Now, I'm wondering if this is something I will have to deal with my whole life once I marry him, which is why I'm having second thoughts. I'm thinking, will I always have to worry about falling asleep before him? Or if we have kids and they need to sleep in the bed with us when they are young, will he do that with them in the bed? I can't tell if I'm overreacting, or if there is someone out there better for me that wouldn't do that to me. Any advice?



This is my specialty; I hope my advice will do your question justice. In addition, please go to my website (below) to read more about this response and about my story.

That said, you are not overreacting; please do not go through with the marriage until your fiancé has significant recovery from his behaviors. While it is true that many men masturbate, those who do won't make good husbands. I could give you all sorts of reasons why it is not a good idea but I'll focus on three areas: science, what your heart tells you and, of course, what the Bible tells us.

The science: Despite what the culture tells us, we are designed to be monogamous creatures (hormonally and ethologically). Our male and female bodies are designed to bring us pleasure in the sexual union with our partner. That plan and the specific hormones involved in sexuality cause us to care deeply about and to bond with our spouse. Masturbation, on the other hand, causes us to care deeply about what? And with what/whom are we bonding?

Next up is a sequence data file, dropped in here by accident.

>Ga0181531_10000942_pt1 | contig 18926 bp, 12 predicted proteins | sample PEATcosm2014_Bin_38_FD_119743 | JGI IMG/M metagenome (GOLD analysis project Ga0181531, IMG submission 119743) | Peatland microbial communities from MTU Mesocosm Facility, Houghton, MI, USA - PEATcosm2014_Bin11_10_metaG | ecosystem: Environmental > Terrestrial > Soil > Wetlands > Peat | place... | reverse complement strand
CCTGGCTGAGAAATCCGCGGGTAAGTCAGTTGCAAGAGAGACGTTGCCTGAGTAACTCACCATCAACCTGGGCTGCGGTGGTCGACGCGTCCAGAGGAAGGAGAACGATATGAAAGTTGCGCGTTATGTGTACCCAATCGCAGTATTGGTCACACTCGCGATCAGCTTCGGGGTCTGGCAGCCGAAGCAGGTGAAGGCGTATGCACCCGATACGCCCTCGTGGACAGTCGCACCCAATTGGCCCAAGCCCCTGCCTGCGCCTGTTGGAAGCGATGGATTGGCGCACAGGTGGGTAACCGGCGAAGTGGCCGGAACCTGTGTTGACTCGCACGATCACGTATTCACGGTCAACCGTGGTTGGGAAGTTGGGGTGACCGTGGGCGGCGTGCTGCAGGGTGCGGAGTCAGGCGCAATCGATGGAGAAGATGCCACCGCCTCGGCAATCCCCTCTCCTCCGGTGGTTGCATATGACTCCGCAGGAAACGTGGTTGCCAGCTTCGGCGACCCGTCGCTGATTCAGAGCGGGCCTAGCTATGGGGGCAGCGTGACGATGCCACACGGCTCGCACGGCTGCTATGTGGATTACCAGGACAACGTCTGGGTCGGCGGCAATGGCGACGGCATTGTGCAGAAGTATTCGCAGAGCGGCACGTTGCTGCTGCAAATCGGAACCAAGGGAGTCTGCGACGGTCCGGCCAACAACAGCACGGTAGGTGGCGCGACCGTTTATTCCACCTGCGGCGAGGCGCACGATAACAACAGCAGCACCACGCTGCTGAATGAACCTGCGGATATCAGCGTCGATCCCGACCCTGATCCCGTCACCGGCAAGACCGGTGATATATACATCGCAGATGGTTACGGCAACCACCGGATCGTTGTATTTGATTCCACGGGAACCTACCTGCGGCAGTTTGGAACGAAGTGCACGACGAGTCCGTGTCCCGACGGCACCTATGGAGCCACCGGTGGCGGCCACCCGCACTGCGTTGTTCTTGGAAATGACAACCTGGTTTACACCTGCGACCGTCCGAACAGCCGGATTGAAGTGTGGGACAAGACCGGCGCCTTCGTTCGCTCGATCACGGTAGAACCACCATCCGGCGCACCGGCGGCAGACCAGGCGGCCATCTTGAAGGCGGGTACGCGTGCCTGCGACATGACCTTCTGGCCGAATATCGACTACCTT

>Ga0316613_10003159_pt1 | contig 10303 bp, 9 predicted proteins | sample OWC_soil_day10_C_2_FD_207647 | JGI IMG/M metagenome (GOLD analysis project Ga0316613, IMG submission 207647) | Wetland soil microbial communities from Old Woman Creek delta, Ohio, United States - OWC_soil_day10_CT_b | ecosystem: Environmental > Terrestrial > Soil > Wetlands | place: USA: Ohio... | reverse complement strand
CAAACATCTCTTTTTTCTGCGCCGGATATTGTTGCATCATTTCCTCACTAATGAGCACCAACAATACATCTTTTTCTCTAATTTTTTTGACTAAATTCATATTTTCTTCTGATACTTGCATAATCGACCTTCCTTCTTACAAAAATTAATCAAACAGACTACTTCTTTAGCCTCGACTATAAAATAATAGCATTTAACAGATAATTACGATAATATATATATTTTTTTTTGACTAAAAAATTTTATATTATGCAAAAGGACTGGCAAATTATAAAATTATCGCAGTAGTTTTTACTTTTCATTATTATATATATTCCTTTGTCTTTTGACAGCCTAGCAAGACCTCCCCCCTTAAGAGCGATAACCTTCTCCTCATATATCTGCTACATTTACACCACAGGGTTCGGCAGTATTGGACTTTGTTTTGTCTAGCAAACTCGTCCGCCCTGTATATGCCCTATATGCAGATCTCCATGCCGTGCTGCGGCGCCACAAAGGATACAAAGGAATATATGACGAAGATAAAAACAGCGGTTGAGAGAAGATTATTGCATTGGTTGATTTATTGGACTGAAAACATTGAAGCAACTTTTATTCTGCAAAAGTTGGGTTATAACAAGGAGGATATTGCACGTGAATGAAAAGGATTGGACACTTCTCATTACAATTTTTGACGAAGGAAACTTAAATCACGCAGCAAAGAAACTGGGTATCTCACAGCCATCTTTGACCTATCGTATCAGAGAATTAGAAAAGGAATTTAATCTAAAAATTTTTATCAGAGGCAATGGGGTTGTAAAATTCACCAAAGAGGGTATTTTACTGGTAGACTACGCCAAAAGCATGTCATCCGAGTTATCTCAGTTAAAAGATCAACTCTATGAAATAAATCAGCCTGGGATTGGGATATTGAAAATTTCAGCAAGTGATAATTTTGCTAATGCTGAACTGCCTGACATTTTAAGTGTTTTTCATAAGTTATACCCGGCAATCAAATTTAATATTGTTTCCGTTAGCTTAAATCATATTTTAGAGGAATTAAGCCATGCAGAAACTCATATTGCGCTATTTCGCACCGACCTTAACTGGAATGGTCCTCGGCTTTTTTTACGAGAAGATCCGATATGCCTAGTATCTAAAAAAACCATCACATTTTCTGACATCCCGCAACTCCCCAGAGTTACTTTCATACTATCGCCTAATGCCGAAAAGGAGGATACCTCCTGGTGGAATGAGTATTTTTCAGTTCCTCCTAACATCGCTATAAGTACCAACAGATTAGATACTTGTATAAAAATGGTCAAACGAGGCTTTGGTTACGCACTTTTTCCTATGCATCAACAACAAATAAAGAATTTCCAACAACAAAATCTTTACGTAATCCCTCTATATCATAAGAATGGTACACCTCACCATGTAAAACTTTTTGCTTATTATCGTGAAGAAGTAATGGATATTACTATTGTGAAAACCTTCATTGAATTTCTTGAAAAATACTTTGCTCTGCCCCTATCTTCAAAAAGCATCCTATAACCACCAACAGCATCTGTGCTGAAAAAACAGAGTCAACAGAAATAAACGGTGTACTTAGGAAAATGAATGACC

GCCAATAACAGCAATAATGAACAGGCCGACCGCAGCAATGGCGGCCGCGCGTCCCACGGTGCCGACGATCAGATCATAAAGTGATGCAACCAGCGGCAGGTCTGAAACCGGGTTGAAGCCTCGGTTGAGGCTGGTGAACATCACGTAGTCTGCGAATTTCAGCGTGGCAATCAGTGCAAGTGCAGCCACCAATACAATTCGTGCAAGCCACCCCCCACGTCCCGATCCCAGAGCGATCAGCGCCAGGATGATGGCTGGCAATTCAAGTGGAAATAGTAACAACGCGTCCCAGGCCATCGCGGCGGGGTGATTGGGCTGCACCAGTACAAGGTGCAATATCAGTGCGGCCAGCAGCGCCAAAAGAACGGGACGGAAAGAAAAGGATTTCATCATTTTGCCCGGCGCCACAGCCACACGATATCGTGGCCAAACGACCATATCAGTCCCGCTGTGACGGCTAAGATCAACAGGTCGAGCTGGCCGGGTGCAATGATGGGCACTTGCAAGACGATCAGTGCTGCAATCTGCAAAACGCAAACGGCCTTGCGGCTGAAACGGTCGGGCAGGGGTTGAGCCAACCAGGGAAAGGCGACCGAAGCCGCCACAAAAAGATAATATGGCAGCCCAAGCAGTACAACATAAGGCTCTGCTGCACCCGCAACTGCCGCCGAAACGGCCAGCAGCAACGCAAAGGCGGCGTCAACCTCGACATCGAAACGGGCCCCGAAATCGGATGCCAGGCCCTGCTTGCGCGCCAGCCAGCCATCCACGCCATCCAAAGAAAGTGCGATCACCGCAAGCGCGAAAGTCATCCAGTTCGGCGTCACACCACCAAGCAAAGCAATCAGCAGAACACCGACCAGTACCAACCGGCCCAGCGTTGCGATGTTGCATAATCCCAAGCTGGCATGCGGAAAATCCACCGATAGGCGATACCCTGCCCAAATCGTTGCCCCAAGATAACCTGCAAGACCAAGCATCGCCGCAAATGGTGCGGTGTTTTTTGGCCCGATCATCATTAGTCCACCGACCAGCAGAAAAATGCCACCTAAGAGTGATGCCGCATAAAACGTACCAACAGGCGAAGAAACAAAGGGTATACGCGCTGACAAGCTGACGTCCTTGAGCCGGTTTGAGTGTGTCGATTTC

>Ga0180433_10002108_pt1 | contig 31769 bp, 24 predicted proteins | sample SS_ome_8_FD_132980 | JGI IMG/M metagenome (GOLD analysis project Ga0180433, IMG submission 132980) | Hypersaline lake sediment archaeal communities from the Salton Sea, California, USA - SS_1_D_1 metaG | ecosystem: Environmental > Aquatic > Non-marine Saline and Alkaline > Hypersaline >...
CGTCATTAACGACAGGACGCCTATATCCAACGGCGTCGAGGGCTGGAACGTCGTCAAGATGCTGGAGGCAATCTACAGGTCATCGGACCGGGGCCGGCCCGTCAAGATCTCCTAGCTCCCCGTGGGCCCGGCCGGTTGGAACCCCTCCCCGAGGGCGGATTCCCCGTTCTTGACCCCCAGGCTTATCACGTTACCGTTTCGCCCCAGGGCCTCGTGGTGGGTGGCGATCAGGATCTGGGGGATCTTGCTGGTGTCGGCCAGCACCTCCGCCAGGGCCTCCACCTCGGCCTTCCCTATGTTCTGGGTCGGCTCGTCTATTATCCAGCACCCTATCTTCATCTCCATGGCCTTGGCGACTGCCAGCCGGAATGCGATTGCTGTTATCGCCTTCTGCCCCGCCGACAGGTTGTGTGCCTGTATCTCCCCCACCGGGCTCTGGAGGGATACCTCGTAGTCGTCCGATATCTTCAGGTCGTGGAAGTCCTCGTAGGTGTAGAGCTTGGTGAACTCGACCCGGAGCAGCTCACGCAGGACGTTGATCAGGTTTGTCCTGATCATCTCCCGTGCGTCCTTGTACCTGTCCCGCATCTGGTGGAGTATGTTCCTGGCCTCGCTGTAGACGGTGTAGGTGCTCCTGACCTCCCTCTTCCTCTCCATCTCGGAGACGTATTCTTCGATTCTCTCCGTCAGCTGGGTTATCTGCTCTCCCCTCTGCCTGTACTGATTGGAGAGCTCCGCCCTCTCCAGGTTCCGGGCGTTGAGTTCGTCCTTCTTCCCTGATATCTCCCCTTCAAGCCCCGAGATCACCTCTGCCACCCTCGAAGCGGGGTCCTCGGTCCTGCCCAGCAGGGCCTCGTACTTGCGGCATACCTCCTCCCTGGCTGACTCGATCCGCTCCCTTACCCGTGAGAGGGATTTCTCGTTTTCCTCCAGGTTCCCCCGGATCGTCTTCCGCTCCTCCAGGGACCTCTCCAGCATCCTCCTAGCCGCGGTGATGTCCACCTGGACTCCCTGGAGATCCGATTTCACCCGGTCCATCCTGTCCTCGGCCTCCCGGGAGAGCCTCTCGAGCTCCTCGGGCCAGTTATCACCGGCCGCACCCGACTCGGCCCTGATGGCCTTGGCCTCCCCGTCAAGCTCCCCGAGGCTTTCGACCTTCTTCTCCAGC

I have worked with hundreds of men (and some women) who have become trapped in their pornography and masturbation addictions. Because they are at odds with their own bodies (that is, they misuse their bonding and affection hormones), they cannot fully love their partner. I am not saying that your fiancé doesn't like or care about you, I am saying that, in his current state, he cannot fully love you.

Both pornography and masturbation can be significant addictions. Some secular counselors might disagree, though I suspect that in 2017, most would agree with my previous sentence. Whatever the viewpoint, I can tell you that in my center, we routinely treat these men and most will, with work, recover. Recovery requires a lifelong commitment to chastity (see below); it is not wise for a man (or woman) to view pornography or masturbate in or out of relationship.

Your heart:  You called it 'disgusting'; that is what your heart correctly believes.  You say he has never 'cheated' but surely it feels like infidelity in your heart. I suspect that it feels like infidelity just like the flirting felt like infidelity. Because you are designed for a monogamous connection, your mind believes that any sort of sexual activity or infatuation outside of the relationship is an intrusion.